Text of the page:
The Nursing and Midwifery Council v Dorothy Daniels [2015] EWCA Civ 225

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High Level Summary

This case concerned a challenge by the NMC to a High Court decision, namely the decision by Davies J to allow a Registrant's application for the extension of the NMC appeal time-limit. Jackson LJ succinctly noted that the central issue in this appeal was "… the nature of the circumstances which would entitle the court to override the statutory time limit of 28 days" (para 23). He expressly held that in cases concerning NMC appeal time-limit/delay that the test expounded by their lordships in Adesina and Baines v Nursing and Midwifery Council [2013] EWCA Civ 818 remained the main authority and must be followed. Namely that despite the absence within the NMC legislation of an express provision for the extension of time, that such an opportunity for extending could be read into the legislation as per the case of Pomiechowski v District Court of Legunica Poland [2012] UKSC 20. Nevertheless despite this possibility for extension, the test is one of "exceptional circumstances". This case re-affirms the very limited circumstances that could be deemed to be truly "exceptional" (serious immediate illness resulting in intensive care or a serious post service failure). The appeal in this case was allowed and the decision of the lower court quashed on the basis that there were no exceptional circumstances (financial hardship had been claimed), and no adequate evidence.

The Facts

The Registrant had worked as a Band 5 nurse and had been referred to the Council's Fitness to Practice Department on the basis of allegations that ranged from administering a controlled drug without another nurse being present and compromising a patient's dignity to breaches of restrictions that had been imposed on her by her employer. The NMC's Conduct and Competence Committee found all allegations proved and imposed a caution order for a period of three years, commencing immediately after the expiry of the 28 day appeal period.

The Registrant with the assistance of solicitors and counsel lodged grounds of appeal some 3 days after the expiry of the appeal period, and at the same time applied for an extension of the time limit on the grounds that "1. The appellant is not working and needed to raise funds to seek legal advice on the decision and to then instruct her legal advisors to draft the grounds; 2. The appellant instructed counsel on the 7/3/2014 [one day before the expiry of the deadline] to draft the grounds; 3. Bearing in mind the financial circumstances of the appellant it is just and equitable to extent the time [note the wrong text applied]" (para.17).

Davies J granted the application for the extension of the time limit on the ground that "... [the Registrant's] inability to find £235 to pay the court fee in time constituted a good reason for the delay. Taking into account that the period of delay was only three days and that the NMC has not suffered any particular prejudice" (para.19) that there were in this case "exceptional circumstances" which permitted the court to extend time.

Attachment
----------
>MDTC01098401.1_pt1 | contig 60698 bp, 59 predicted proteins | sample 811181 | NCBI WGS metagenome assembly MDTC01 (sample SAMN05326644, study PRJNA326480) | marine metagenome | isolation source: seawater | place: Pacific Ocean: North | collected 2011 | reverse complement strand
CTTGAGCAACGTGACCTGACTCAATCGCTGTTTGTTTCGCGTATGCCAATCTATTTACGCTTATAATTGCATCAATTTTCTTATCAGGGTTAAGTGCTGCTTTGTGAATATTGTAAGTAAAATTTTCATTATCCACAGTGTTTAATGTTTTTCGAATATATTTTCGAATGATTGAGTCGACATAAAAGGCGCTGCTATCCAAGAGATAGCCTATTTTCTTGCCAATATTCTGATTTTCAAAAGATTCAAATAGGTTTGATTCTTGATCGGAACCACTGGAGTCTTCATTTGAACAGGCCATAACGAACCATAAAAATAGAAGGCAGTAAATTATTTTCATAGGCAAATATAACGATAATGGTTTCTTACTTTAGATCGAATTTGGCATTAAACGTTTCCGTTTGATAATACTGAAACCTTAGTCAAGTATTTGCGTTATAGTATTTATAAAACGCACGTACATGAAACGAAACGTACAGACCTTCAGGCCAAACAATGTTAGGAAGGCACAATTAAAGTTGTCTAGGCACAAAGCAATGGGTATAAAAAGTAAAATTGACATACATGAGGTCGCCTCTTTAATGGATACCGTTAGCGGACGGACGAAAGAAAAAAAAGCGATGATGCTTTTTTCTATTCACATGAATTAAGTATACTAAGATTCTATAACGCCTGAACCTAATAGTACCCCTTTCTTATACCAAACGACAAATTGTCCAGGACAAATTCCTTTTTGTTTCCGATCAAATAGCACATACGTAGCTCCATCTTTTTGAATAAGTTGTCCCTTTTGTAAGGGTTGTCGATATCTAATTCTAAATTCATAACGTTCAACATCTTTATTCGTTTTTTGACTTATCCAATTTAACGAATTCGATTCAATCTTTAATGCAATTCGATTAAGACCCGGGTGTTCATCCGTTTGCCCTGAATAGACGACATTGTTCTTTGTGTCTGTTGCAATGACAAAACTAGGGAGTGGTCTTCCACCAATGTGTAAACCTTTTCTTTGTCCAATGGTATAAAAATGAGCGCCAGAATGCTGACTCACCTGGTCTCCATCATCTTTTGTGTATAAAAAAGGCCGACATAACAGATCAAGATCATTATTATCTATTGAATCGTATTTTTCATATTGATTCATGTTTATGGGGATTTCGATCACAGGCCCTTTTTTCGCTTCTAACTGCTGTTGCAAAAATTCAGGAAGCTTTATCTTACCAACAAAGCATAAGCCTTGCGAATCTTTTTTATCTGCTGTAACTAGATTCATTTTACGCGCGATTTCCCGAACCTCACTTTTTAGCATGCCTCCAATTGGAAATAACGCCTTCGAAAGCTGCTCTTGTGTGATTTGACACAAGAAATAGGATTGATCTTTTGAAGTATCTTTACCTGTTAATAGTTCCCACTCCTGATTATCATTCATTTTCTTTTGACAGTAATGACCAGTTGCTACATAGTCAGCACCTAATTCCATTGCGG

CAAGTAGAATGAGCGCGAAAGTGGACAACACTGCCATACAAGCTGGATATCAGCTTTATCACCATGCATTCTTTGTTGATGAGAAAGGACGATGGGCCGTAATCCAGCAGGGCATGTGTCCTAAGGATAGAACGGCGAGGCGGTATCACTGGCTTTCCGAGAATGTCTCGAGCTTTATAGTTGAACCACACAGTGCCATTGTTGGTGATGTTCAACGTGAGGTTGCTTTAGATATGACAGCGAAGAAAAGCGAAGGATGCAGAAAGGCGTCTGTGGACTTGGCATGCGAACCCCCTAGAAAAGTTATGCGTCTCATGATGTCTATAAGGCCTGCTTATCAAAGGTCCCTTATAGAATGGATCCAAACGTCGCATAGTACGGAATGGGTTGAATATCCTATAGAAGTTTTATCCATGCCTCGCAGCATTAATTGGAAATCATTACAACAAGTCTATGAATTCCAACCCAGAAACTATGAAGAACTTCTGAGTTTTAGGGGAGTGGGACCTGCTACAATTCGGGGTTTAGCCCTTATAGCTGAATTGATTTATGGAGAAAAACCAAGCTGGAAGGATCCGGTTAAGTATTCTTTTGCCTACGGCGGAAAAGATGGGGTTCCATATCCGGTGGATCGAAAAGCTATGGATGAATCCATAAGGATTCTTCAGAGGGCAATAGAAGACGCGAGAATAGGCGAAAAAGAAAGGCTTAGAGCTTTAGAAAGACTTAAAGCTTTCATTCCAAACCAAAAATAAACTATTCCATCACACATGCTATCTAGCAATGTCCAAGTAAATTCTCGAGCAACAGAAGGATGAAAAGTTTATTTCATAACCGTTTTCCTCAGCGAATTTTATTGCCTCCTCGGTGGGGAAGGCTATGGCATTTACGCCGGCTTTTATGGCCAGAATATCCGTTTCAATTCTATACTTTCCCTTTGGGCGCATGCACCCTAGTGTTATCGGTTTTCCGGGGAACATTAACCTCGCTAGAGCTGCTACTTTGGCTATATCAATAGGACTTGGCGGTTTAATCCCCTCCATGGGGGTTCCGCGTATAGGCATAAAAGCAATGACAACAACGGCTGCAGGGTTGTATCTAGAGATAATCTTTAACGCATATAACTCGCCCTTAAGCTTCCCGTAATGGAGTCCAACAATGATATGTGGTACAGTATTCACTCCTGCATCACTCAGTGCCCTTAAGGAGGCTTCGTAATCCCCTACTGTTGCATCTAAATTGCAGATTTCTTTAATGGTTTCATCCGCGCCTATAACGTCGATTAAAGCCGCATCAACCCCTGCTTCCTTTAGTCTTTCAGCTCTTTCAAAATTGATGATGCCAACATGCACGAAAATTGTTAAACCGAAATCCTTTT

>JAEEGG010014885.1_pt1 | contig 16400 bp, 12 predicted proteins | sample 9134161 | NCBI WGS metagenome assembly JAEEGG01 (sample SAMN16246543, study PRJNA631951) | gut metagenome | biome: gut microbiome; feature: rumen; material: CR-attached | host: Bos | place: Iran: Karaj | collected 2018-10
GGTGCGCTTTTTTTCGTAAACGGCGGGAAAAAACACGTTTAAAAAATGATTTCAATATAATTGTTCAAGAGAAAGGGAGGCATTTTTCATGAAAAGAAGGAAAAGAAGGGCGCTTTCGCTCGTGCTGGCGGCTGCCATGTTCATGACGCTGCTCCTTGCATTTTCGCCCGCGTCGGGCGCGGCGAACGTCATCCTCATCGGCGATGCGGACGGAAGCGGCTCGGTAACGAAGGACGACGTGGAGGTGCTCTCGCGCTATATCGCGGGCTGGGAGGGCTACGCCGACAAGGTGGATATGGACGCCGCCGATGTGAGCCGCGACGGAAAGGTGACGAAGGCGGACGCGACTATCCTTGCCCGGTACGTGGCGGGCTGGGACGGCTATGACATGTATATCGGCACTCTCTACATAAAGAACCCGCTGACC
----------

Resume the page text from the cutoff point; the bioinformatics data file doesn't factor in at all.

The NMC "aggrieved" (para.20) by Davies J's decision appealed to the Court of Appeal.

Grounds of Appeal

There were in all some six grounds of appeal, and Jackson LJ was able to "boil them down" to the following, namely that the NMC contended that "there were no exceptional circumstances in this case such as to enable the judge to override the statutory time limit of 28 days … [and that] Therefore the judge did not have power to make the order which she did". (see para.21)


In reaching their decision their lordships had regard to the fact that (i) the Registrant did not take any action until the last day before time for appealing expired; (ii) she had served no evidence, and so there was no explanation as to how and from whom she raised £235 to pay the court fee, nor did she reveal when she first took steps to raise that money; and (iii) no one (Registrant and her representatives) gave consideration to the fact that she was in all likelihood entitled to a remission of the court fee.

Their lordships were critical of the fact that as per point (i) above, namely "without the assistance of any evidence the judge made a finding that DD [Registrant] was unable to raise the court fee of £235 before 8th March 2014 [final date in which to appeal]. I have read the transcript from the hearing below. There was no material before the court on which the judge was entitled to make that finding. The obvious inference from the facts is that DD did not take any steps towards appealing until the very end of the 28 day period (para.35)" In light of this they concluded that "… there is no proper basis for the judge's findings (para.37)".

Having decided on the underlying facts of the case, their lordships moved onto applying the law to their findings. They reiterated that "The court has no power to extent or override the 28 day time limit except in circumstances of the kind described by Maurice Kay LJ in Adesina at [14]." They concluded that the circumstances in this case did not meet the "exceptional circumstances" and therefore the judge below had erred in extending the time to appeal.

"Dilatoriness" on the part of the NMC

Despite finding for the NMC in respect of the substantive matter, Jackson LJ (with Black LJ and the President of the Queen's Bench Division in agreement) stated that he did not find "… the outcome as satisfactory" because of what he described as the NMC'S "snail's pace" disciplinary process. He noted "… In Southall v General Medical Council [2010] EWCA Civ 407 AT [65] Levesen LJ made harsh comments about dilatoriness in the conduct of disciplinary proceedings against a doctor. I make similar comments about the dilatory conduct of the disciplinary proceedings in the present case (para.42)"

Appeal allowed

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